Randy – Another feature request for attributes. It would be great to see the ability to schedule jobs based on attributes set in vsphere. For instance, if your clusters are so large (500 + VMs) how to you logically break that out into different virtual backup nodes? Folders? that doesnt really work for us since we are using folders to group for permissions, not backup sets. I think by using attributes, it would make it much easier to identify backup groups from the vi client.

    Ive been pondering a powershell script to do just this. Where I would run a daily check for any vms that had the matching attribute value for each backup job, then add the vm to the backup job.

    Im in a Veeam POC right now, but see the inability to load balance and/or manage jobs from a higer level (enterprise manager) than at the individual backup node as a bummer. I hope its someting that is coming in future releases.


  • Rick.Vanover says:

    Jeff: for large clusters, there are a number of approaches:

    -back up by datastore
    -back up by folder (which you identified)
    -back up by OS/application type VM string
    -backup by resource pool
    -back up by name string

    Further, you can add multiple Veeam Backup Servers (as I believe you are aware).

  • Using Custom attributes for the Veeam backup job can be beneficial in many ways, and I’ll throw Veeam’s FREE Business View into the conversation. Business View can import and create Categories and Groups of VMs based on a existing custom attributes or it can dynamically create new ones. So, imagine being able to analyze your infrastructure by the new attributes that Veeam Backup creates (by job name for example). Better yet, WHAT IF a Veeam backup job could be created from a Business View Category and it’s Groups, or from any existing custom attributes the customer had already created? The point is that possibilities are there not just for backups but for monitoring and reporting too!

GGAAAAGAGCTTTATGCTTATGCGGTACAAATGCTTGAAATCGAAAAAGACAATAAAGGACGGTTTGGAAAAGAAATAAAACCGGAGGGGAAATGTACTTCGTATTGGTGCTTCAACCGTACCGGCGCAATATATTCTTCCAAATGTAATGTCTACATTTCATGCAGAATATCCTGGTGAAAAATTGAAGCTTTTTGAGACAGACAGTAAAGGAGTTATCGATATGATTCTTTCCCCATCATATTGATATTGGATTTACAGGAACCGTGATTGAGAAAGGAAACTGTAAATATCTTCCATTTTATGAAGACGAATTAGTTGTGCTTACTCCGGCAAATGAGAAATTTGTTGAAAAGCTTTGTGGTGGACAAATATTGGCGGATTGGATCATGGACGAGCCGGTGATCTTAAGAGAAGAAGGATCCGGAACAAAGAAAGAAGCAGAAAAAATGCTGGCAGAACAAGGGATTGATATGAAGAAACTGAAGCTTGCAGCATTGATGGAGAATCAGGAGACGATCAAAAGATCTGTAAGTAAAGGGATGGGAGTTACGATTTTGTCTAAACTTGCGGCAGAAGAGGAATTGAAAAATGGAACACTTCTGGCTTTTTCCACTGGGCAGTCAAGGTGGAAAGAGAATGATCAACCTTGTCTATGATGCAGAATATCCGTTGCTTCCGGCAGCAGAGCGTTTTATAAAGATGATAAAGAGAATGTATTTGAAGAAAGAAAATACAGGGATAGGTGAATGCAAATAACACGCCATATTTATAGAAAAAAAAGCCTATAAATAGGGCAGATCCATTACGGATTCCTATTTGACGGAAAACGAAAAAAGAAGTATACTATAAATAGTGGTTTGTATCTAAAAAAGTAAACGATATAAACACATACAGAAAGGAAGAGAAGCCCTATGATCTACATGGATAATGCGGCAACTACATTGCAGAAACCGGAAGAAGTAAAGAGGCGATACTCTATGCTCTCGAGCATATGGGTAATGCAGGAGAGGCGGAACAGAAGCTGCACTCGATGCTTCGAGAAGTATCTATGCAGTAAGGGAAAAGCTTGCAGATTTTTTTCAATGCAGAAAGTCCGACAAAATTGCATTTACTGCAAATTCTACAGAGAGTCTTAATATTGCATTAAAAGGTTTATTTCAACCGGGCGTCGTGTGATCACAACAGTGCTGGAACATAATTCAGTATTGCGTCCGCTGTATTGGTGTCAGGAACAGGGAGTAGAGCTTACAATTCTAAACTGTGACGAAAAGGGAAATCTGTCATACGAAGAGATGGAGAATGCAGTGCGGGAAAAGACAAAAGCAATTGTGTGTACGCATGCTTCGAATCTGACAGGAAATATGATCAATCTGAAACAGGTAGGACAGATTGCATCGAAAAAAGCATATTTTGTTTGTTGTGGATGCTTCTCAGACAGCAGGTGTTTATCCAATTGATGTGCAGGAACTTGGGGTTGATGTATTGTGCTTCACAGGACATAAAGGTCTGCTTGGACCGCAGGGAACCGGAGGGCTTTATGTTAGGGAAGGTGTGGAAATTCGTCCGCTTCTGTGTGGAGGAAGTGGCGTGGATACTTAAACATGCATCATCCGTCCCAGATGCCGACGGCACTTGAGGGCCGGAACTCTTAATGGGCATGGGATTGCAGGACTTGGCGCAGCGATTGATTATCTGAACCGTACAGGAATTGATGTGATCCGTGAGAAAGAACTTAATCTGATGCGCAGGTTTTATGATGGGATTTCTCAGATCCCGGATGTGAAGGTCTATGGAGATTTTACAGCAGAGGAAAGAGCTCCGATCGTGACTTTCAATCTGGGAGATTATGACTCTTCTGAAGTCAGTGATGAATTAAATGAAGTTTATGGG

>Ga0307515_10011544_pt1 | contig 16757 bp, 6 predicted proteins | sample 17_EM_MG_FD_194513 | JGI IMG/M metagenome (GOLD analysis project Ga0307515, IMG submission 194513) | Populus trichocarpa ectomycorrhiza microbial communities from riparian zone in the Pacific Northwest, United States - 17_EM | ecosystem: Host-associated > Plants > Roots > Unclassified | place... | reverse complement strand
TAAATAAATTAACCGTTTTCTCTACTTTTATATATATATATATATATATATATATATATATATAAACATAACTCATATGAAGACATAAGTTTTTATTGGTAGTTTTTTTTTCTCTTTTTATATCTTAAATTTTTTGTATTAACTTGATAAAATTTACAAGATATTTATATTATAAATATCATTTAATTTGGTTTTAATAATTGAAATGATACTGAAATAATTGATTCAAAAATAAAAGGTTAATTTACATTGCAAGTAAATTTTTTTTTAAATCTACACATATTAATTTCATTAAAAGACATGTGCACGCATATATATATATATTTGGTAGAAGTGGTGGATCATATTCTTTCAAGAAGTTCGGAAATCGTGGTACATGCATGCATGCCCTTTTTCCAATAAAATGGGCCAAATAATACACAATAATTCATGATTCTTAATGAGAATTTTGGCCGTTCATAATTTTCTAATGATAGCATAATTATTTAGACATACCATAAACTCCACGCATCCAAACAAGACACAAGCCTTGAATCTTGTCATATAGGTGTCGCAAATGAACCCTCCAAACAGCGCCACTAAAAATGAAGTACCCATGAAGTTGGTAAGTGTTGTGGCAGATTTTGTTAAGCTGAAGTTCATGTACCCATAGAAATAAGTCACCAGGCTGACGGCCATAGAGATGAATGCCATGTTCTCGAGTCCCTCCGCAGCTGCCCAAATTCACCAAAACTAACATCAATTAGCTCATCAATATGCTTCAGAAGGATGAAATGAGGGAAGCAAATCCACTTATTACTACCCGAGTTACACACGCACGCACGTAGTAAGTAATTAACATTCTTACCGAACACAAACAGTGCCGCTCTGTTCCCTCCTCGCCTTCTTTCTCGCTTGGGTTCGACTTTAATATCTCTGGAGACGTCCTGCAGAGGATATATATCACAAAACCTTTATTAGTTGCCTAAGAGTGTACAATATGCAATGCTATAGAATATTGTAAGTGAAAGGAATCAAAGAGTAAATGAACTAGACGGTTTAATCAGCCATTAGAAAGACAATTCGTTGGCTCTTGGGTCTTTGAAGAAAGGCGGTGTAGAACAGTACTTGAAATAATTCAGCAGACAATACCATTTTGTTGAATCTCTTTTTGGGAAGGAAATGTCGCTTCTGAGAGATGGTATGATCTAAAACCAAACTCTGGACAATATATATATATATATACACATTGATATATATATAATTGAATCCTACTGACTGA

• Josh A says:

    Agreed. PowerCLI is a great way to quickly gather custom attribute data. Is it possible to adjust the output that is placed in the Notes after a successful backup? I see that you can modify it for the email notification so it’s definitely variable aware.

  • Rick.Vanover says:

    @Josh: I don’t think the interface allows for much more than what is listed in the wizard.


    If you wanted, you could probably run PowerCLI scripts to do more with it; but I’d recommend against that.

    You may want to drop a discussion in the Veeam Forum for a product request. Mr. Gostev lurks there quite frequently. You could give him a good idea of what you think would work and he could shed light on it.

    Thanks everyone for commenting!

  • Rod says:


    We had a post on this last year on using PowerCLI with Attributes set by Veeam, in case someone wants a PowerCLI example reading this post:

  • Rick.Vanover says:

    @Rod: Awesome – thanks for sharing.

  • Patrick says:

    Thanks for the tip.

    But i would rather recommend you just call the note “Veeam” or something. Because else you are going to get lots of empty notes on every single VM in your farm.

  • kefoster says:

    How does notifications change in the Web GUI?

  • Jason says:

    Can you leverage annotations to add VMWare VM’s to backup jobs?